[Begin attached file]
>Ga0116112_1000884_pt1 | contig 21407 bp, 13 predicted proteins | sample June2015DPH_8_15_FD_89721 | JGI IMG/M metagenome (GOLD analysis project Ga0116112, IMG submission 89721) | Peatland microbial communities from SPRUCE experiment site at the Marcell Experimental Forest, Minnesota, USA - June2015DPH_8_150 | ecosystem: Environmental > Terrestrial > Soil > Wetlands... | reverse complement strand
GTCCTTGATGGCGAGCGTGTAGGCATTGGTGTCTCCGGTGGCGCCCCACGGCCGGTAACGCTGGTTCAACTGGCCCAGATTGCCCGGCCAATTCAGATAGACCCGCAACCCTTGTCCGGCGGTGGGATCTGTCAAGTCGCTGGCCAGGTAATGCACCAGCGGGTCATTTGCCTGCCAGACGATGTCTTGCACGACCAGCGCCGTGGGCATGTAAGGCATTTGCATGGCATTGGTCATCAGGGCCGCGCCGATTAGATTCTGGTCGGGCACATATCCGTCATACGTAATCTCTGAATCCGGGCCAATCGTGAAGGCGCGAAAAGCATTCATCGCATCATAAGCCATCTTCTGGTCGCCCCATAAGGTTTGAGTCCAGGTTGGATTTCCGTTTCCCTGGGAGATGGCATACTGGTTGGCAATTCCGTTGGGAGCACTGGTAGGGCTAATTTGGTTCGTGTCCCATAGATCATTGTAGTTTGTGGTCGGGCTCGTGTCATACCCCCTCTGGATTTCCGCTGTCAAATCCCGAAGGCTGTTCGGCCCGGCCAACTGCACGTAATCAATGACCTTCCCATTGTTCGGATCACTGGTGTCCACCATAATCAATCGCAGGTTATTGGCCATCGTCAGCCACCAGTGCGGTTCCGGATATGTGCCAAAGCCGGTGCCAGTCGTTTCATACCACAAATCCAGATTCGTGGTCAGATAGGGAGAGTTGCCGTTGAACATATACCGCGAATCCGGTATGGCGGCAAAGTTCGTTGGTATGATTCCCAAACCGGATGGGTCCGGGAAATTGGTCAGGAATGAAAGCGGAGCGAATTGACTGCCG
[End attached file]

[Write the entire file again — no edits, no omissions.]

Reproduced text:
>Ga0116112_1000884_pt1 | contig 21407 bp, 13 predicted proteins | sample June2015DPH_8_15_FD_89721 | JGI IMG/M metagenome (GOLD analysis project Ga0116112, IMG submission 89721) | Peatland microbial communities from SPRUCE experiment site at the Marcell Experimental Forest, Minnesota, USA - June2015DPH_8_150 | ecosystem: Environmental > Terrestrial > Soil > Wetlands... | reverse complement strand
GTCCTTGATGGCGAGCGTGTAGGCATTGGTGTCTCCGGTGGCGCCCCACGGCCGGTAACGCTGGTTCAACTGGCCCAGATTGCCCGGCCAATTCAGATAGACCCGCAACCCTTGTCCGGCGGTGGGATCTGTCAAGTCGCTGGCCAGGTAATGCACCAGCGGGTCATTTGCCTGCCAGACGATGTCTTGCACGACCAGCGCCGTGGGCATGTAAGGCATTTGCATGGCATTGGTCATCAGGGCCGCGCCGATTAGATTCTGGTCGGGCACATATCCGTCATACGTAATCTCTGAATCCGGGCCAATCGTGAAGGCGCGAAAAGCATTCATCGCATCATAAGCCATCTTCTGGTCGCCCCATAAGGTTTGAGTCCAGGTTGGATTTCCGTTTCCCTGGGAGATGGCATACTGGTTGGCAATTCCGTTGGGAGCACTGGTAGGGCTAATTTGGTTCGTGTCCCATAGATCATTGTAGTTTGTGGTCGGGCTCGTGTCATACCCCCTCTGGATTTCCGCTGTCAAATCCCGAAGGCTGTTCGGCCCGGCCAACTGCACGTAATCAATGACCTTCCCATTGTTCGGATCACTGGTGTCCACCATAATCAATCGCAGGTTATTGGCCATCGTCAGCCACCAGTGCGGTTCCGGATATGTGCCAAAGCCGGTGCCAGTCGTTTCATACCACAAATCCAGATTCGTGGTCAGATAGGGAGAGTTGCCGTTGAACATATACCGCGAATCCGGTATGGCGGCAAAGTTCGTTGGTATGATTCCCAAACCGGATGGGTCCGGGAAATTGGTCAGGAATGAAAGCGGAGCGAATTGACTGCCG